POLSTAR, and other research projects into cosmic magnetic fields, study the polarization of light to probe magnetic fields. A small fraction of a molecular cloud’s mass is made up by small dust grains that are mixed into the interstellar gas. Fortunately for us, these interstellar dust grains tend to align perpendicular to the direction of the magnetic field. As a result, the light emitted by these dust grains is polarized — and this polarization can be used to chart the magnetic field directions in molecular clouds. At around the same time that I started POLSTAR, the Planck Space Observatory produced a highly sensitive all–sky map of the polarized dust emission at wavelengths smaller than 1 mm. This provided the first large–scale view of the magnetization in filamentary molecular clouds and their environments. Studies done with Planck data found that filaments are not only highly magnetized, but they are coupled to the magnetic field in a predictable way. The orientation of the magnetic fields is parallel to the filaments in low–density environments. The magnetic fields change their orientation to being perpendicular to filaments at high gas densities. This implied that magnetic fields are playing an important role in shaping filaments, compared to the influence of turbulence and gravity. But this observation also points towards a problem. In order for stars to form in gaseous filaments, these filaments have to lose these magnetic fields. When and where does this happen? Data from Planck gave us this amazing overview of the magnetized interstellar medium, however it did not have sufficient resolving power to zoom into the structure of star–forming gaseous filaments to answer these questions. With an order or magnitude higher angular resolution, the HAWC+ instrument, a polarization–sensitive detector onboard SOFIA, is now able to resolve the regions in filaments where the magnetic filament becomes less important (see Figure 2).

SOFIA ED10-0182-01 full (cropped).jpg
Figure 2: The US–German Stratospheric Observatory for Infrared Astronomy (SOFIA), a joint project of NASA and the DLR. (Credit: NASA photo / Jim Ross)

When you start an observational experiment to test out a hypothesis, it is best to start with the simplest cases and gradually build up the degree of complexity. So we observed the filamentary network of dense gas around the Serpens South Cluster with HAWC+ to understand the role of magnetic fields. Located about 1,400 light–years away from us, the Serpens South cluster is the youngest known cluster in the local neighborhood at the center of a network of dense filament. I received the data from this newly minted instrument and more or less immediately set out to analyze it.

HAWC+ confirmed the trend seen in the lower resolution of Planck— i.e., that low–density gaseous filaments are oriented parallel to the direction of the magnetic field, and that their alignment becomes perpendicular at higher gas densities. This was a paper I was eager to finish up. But I was also in the middle of the most exciting period of our life, as we were expecting a baby. One of the last things I could remember before being pushed into the operation theater was sending an email to my collaborator Phil Myers at the Harvard and Smithsonian Center for Astrophysics on modeling the field structure using his latest tool. Just a little later, our son was born. My child took over my world for the next six months (and most of my time thereafter). Thanks to a generous maternity policy in Germany, I was able to focus my full attention on this little wonder. With no family around us to help us, this was a life saver. I shelved my paper until I came back from maternity.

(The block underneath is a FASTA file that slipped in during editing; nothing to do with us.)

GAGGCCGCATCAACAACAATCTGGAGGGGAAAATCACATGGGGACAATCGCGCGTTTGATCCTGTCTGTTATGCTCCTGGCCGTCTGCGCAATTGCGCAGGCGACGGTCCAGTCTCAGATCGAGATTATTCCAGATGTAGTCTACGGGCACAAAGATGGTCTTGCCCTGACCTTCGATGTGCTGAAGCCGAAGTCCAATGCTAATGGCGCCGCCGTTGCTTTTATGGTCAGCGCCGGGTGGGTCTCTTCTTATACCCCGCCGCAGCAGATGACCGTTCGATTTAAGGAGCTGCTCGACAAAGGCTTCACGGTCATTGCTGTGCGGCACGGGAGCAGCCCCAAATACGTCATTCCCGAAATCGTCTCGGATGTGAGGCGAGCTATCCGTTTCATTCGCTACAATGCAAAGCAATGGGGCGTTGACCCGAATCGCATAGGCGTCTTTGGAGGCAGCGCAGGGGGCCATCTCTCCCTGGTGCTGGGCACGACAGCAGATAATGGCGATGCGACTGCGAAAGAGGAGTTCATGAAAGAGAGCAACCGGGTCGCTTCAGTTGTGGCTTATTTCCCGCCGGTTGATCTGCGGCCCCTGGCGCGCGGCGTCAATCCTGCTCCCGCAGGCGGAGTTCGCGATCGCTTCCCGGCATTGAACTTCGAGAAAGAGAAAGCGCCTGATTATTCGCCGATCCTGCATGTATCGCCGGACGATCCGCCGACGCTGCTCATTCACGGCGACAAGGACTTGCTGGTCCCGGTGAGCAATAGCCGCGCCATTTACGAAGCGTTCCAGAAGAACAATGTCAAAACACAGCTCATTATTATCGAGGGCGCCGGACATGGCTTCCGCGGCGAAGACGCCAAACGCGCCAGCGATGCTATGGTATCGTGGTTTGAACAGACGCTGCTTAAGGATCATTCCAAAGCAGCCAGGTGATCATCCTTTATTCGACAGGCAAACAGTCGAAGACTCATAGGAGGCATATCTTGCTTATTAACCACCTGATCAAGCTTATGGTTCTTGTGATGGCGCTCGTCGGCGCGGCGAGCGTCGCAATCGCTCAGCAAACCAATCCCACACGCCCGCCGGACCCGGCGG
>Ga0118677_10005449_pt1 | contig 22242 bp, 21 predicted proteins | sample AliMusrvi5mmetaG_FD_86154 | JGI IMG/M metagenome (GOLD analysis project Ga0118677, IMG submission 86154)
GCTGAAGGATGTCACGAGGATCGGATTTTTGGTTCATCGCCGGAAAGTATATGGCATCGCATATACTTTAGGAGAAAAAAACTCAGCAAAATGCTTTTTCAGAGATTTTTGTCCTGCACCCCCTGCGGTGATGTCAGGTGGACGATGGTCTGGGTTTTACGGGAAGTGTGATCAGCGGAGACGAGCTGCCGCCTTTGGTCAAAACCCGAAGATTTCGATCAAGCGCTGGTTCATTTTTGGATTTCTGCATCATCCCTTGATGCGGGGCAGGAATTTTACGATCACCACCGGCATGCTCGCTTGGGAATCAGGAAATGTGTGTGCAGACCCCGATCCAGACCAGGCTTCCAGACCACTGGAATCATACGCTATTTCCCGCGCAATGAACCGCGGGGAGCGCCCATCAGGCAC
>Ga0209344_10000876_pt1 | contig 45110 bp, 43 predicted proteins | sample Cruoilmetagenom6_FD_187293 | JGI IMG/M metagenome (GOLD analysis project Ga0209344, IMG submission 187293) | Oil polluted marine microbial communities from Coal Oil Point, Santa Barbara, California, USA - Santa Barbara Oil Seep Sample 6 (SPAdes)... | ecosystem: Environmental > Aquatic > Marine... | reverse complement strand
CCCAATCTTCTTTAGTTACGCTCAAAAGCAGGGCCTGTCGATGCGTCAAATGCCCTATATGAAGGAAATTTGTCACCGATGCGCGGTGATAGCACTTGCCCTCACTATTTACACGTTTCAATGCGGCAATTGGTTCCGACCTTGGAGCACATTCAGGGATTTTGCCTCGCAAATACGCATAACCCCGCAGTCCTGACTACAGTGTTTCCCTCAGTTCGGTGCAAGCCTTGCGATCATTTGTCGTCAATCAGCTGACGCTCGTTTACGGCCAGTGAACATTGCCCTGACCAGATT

In 2019, I went back to work with a lot of excitement. Thanks to my collaborators Koji Sugitani in Japan, and Gabriel Franco in Brazil, I could compare the 200 μm polarimetry data from HAWC+ to near–infrared observations of polarized extincted stellar background light data near 2 μm wavelength. It turns out that these wavelengths probe different parts of the cloud. The combination and the fine resolution of these datasets revealed a twist to the neat and simple story aligned with the Planck results I had drafted in my mind. We found that not all dense filaments are created equal. In some dense filaments we found that the magnetic field succumbs to the flow of matter and further changes its orientation, so that magnetic fields and gaseous filaments become parallel. In our paper, we show that this change in field orientation due to gravity happens in the more opaque parts of certain filaments (like the filaments to the South–East in the picture), and that the resulting weakly magnetized gas flow can feed the growth of young stellar clusters like a conveyor belt. Like most problems in astrophysics, this finding poses many new questions. These will be now explored on the basis of many more detailed observations in this target and more distant clouds, connecting the gas flows with magnetic fields and comparisons with magnetohydrodynamic simulations (some of which actually start to predict such field behavior). I am so much looking forward to what POLSTAR has in store for us on cosmic magnetic fields.  

Figure 3: Artistic rendition of the magnetic field structure observed in the Serpens South Cluster as part of the present study. (Credit: NASA/SOFIA/T. Pillai/J. Kauffmann; NASA/JPL-Caltech/L. Allen)